Alcohol and smoking.
I have already written about the effects of alcohol and smoking on your dentition and your mouth in general in previous chapters but suffice it to say that they are major risk factors in both gum disease [periodontal disease] and oropharyngeal cancer. See chapters 5 and 14.
Some other things to be considered with alcohol and dental treatment are; –
- General Anaesthetic– People who use alcohol to excess are more resistant to general anaesthetic, however once liver damage sets in because it is not working properly some drugs can have a greater effect than normal.
- Painkillers such as aspirin and Ibuprofen [Nurofen] a NSAID [non-steroidal anti-inflammatory] should not be taken for mouth problems such as after an extraction as they are more likely to cause bleeding and stomach ulcers. Anyone with a damaged liver should also not use paracetamol of course but it’s probably the safest choice if desperate.
- Antibiotics– penicillins and erythromycin will not work as well and metronidazole MUST NOT BE TAKEN at all with alcohol or the patient will be severely, dangerously ill.
- Wound healing– anyone using alcohol to excess will not heal as well and extraction sockets will have a greater chance of developing severe infection.
You don’t need me to tell you they are not a good idea. They are an expensive, harmful habit to partake in and even more expensive habit to kick emotionally, psychologically, socially and monetarily.
Illegal drugs are classified into;-
- Class A- Most dangerous [includes cocaine in all its forms, heroin, LSD and magic mushrooms]
- Class B- Dangerous [includes ecstasy, barbiturates, cannabis].
- Class C- Least harmful [includes ketamine].
They are all illegal to possess and illegal to supply leading to heavy fines and/or a prison sentence.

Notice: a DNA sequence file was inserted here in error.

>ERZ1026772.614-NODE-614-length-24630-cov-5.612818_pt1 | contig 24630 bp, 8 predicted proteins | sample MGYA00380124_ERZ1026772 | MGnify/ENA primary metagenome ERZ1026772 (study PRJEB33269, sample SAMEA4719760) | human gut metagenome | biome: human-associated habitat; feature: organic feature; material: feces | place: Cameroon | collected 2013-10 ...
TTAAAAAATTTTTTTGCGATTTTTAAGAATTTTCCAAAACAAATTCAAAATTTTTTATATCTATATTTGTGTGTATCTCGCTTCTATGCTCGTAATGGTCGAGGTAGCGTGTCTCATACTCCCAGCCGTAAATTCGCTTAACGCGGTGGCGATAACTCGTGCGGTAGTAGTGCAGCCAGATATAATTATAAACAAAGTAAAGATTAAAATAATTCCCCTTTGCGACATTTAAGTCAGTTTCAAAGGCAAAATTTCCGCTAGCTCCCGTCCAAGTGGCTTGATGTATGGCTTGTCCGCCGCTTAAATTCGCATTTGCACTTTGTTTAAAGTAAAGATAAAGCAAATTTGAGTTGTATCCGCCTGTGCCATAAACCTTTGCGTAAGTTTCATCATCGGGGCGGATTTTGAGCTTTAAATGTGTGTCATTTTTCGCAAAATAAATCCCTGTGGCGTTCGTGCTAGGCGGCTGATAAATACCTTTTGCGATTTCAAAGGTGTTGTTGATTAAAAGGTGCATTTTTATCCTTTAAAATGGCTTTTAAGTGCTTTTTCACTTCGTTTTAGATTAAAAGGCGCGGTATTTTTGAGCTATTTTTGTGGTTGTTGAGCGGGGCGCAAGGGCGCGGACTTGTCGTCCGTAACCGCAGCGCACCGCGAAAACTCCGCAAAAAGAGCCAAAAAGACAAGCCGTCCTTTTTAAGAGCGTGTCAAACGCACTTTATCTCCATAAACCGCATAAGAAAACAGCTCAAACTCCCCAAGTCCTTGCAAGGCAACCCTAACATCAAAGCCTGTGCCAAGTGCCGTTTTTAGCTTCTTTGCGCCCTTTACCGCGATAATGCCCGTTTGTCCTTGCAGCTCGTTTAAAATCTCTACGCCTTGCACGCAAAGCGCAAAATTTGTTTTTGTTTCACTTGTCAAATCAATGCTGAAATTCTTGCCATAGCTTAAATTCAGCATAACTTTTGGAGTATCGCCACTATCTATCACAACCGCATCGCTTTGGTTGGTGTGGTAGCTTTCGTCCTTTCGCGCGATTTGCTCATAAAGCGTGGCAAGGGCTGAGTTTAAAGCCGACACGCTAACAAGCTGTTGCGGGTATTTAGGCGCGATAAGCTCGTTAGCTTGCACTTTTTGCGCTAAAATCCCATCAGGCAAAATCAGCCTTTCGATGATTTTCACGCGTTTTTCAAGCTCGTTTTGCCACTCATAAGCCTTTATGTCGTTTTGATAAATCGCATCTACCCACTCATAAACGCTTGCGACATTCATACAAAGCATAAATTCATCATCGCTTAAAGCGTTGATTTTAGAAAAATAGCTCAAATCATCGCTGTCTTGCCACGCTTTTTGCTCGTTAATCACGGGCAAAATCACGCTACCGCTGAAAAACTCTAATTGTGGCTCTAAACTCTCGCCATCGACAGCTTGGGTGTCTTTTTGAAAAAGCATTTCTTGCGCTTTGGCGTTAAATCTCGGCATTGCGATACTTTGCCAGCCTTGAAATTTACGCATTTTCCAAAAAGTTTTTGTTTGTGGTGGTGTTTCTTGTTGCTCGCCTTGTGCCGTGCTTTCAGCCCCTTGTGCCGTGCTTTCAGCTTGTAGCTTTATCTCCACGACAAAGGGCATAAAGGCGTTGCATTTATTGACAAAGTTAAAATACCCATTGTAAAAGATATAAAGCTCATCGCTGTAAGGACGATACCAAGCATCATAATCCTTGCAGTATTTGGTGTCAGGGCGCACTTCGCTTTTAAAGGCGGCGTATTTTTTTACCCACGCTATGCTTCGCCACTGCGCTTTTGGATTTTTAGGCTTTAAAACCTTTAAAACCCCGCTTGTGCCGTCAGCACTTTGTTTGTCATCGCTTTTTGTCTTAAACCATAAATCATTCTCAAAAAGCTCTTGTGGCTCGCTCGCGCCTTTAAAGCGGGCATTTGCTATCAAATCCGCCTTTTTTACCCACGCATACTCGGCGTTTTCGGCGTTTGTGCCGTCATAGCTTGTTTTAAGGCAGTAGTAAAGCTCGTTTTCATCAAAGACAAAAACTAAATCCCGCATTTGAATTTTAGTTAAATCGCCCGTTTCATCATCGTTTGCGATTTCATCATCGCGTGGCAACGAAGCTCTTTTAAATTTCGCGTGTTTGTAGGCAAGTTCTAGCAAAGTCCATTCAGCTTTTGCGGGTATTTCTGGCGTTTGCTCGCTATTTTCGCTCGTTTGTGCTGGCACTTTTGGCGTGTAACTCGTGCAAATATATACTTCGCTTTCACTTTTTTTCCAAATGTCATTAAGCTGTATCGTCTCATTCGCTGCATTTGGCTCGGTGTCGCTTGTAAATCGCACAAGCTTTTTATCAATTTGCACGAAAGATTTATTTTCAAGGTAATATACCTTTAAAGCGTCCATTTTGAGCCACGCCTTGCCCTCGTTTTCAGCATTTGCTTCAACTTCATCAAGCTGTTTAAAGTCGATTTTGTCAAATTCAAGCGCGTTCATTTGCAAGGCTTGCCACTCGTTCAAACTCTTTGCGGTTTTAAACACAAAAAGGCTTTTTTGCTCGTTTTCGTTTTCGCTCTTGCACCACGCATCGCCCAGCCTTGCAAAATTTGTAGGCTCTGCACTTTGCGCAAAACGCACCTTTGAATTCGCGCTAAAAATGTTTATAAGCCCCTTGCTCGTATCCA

FRANK is ‘a national anti-drug advisory service jointly established by the Department of Health and the Home Office of the British Government in 2003. It is intended to reduce the use of both legal and illegal drugs by education especially amongst the young’.
It is a very good easily navigable website, it lists every single drug you can think of including all the current street and club names with a host of information on each one of them. There is lots of help and advice for anyone who may need it for themselves or someone they may be worried about including a phone number for anyone needs to talk to someone.
Effects of drug abuse on teeth and the mouth are;-
- Rampant, rapid decay [caries] affecting all tooth surfaces caused by lack of saliva, poor oral hygiene due to self-neglect, excess sugar consumption as some drugs lead to a sugar craving.
- Tooth surface loss, caused by grinding and clenching of the teeth, erosive acidic drinks taken to rehydrate and satisfy sugar craving, regurgitating and vomiting especially in alcoholism.
- Thrush infection in the mouth [candida]- often seen in drug users due to a dry mouth from lack of saliva, a compromised immune response and poor dental hygiene.
Coupled with these problems is the associated problem that many IV drug users are also HIV+ve and so also suffer from the associated mouth infections/ diseases due to immune suppression.
Please get help if you need it.